Exteriors of the Ramanathaswamy Temple, Rameshwaram, Tamil Nadu
Mythical figures carved at the entrance of the temple.

Each theertham or freshwater well is soaked with an interesting intriguing anecdote connected with the epic Hindu lore Ramayana, and taking a bath in this fashion is almost like reliving all of them. Faith is all you need - right up your sleeve – for then, with each bath, you are also blessed with a promise in your heart.

Shivlingam Darshan at Shri Ramnathaswamy temple.

A small puja in the temple hall later, we proceed for the main darshan.

Walking to Shri Ramanathaswamy Temple, Rameshwaram, Tamil Nadu
The narrow bazaars leading to the Ramanathaswamy temple in Rameshwaram.

Rameshwaram, as the name indicates is the holy place of Rameshwara in the southern Indian state of Tamil Nadu, hallowed by the presence of Lord Shiva (Eshwara) worshipped by Lord Rama, the seventh avatar of Lord Vishnu.

Walking under the canopied massive multi-storied interiors framed by the simple yet elegantly carved row of pillars (a mammoth 1200 in number!) I crane my neck admiring the architecturally impressive temple corridor, the longest in the world - 197 meters long and 133 meters broad.

Interior corridor of Ramanathaswamy Temple, Rameshwaram
A sneak peek in the famed interior corridor of the Rameshwaram Temple.

Tracing back the epoch roots of the Ramayana, this highly esteemed temple is one among the 12 Shiva Jyotirlingam temples in India, our guide chips in. It was expanded during the 12th century by Pandya Dynasty, and its principal shrines sanctum were renovated by Jeyaveera Cinkaiariyan and his successor Gunaveera Cinkaiariyan of the Jaffna kingdom. The temple finds a mention in the ancient Hindu Puranas like Skandha Purana, Shiva Purana and has been glorified by numerous saints and sages like Appar, Sundararand Tirugnana Sambandar with their hymns and verses over the years.

A Look at the Ramanathaswamy Temple, Rameshwaram, Tamil Nadu
Zooming in: Pay your respects at Shri Ramanathaswamy Temple.

Dig deeper and the story reveals…

The conch-shaped island is the place where Lord Rama arrived while searching for His beloved queen, Sita, abducted by the demon king Ravana residing in Sri Lanka. Back to the island again after killing Ravana, Sage Agastya met Lord Rama, along with Sita and Laxmana and advised Him on the Law of Karma. Lord Rama had killed a demon in the form of Ravana but at the same time, He had also killed a Brahmana as Ravana was the great grandson of Brahma Himself.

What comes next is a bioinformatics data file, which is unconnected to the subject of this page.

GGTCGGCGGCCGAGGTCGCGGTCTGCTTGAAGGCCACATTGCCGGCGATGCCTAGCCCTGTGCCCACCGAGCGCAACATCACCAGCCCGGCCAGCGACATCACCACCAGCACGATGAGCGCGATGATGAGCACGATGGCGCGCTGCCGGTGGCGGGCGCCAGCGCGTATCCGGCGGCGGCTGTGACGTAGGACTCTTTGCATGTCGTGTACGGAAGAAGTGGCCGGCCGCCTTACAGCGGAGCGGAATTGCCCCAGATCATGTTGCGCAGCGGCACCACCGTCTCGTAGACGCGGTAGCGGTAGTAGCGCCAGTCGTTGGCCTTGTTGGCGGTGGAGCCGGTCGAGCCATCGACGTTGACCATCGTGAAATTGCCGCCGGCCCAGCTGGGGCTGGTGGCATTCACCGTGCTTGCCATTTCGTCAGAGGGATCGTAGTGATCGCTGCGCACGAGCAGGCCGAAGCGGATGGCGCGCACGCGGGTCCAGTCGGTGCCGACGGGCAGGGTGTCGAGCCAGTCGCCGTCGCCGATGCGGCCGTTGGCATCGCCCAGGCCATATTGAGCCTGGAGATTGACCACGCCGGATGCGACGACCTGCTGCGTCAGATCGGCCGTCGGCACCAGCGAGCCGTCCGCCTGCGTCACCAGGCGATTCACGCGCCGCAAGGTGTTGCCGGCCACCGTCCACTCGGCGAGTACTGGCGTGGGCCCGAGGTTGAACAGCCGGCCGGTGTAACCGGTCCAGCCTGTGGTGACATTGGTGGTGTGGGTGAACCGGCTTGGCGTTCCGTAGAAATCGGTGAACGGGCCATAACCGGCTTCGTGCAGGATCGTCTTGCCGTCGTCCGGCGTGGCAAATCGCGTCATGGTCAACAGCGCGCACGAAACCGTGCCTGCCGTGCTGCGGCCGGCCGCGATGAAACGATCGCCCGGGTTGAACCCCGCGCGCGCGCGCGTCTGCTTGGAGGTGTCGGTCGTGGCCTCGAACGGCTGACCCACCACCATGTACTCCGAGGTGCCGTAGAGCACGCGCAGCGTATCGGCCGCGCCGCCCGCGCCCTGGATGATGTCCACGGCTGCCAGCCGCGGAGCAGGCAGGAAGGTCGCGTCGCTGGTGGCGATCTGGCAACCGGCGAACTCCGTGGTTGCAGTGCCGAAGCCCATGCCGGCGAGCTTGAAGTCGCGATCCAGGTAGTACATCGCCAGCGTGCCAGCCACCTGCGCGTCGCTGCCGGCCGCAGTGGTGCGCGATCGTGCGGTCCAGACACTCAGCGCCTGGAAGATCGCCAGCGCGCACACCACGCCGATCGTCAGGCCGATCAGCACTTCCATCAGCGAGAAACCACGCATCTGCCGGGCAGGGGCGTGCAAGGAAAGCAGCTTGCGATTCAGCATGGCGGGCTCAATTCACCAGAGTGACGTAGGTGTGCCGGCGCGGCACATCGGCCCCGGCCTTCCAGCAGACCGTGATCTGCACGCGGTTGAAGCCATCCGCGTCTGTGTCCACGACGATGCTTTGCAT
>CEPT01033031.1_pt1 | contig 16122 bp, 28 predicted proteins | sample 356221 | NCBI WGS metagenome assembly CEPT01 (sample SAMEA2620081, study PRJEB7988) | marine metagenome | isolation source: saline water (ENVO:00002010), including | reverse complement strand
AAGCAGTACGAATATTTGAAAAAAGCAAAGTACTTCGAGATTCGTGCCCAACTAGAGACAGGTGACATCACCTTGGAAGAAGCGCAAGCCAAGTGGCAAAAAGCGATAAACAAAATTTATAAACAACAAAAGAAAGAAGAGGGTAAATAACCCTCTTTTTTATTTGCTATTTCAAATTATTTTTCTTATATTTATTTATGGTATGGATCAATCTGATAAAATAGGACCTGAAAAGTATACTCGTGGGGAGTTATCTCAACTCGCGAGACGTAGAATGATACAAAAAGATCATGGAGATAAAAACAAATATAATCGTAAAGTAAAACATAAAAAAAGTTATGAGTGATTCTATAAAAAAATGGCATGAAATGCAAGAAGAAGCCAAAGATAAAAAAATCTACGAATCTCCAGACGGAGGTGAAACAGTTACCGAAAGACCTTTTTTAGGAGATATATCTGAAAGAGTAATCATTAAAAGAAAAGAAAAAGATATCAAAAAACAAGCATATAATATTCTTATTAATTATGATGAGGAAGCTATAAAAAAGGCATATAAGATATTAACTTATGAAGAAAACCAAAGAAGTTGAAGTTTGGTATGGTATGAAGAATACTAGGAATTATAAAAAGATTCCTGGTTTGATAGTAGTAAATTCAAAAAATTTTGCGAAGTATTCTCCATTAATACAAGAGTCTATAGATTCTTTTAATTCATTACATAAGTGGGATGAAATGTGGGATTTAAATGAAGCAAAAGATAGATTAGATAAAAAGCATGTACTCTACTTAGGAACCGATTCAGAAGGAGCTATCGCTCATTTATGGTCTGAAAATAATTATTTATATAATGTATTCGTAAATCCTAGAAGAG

Rama was now stamped under the burden of a sin – Brahmahatya – a sin that He could free Himself off by worshipping Lord Shiva in the form of a lingam. Lord Rama asked His ardent follower Hanuman to fetch Him a lingam from Mount Kailash under a stipulated auspicious time. Unfortunately, Hanuman failed to return in time. To proceed with the worship as planned, Mother Sita herself made a lingam out of sand and the pooja was done.

Later, Hanuman returned and was dejected to know that His lingam was no longer required. To appease the disappointment, Lord Rama ordained that both the lingams (the one that Mother Sita made and the one bought by Hanuman, called Ramalingam and Viswalingam respectively) be placed adjacent to each other in the temple. Further, He also ordered that all worship be first performed on Hanuman's Viswalingam in the future.

Standing in front of my heart's desire... the beautiful Shivlingam in black stone, the Rameshwara or the Ramalingam, my heart erupts in singing songs of glory to The One that sits pretty, in a partially lit sanctum sanctorum. It is visible only from a distance, the barricades prevent stepping any closer. And yet, I catch the shafts of light gleaming in from a row of diyas through the door of the sanctum beyond… the priest is performing an abhishek or a pooja on the lingam: a bucketful of milk followed by a bucketful of water and a string of chants.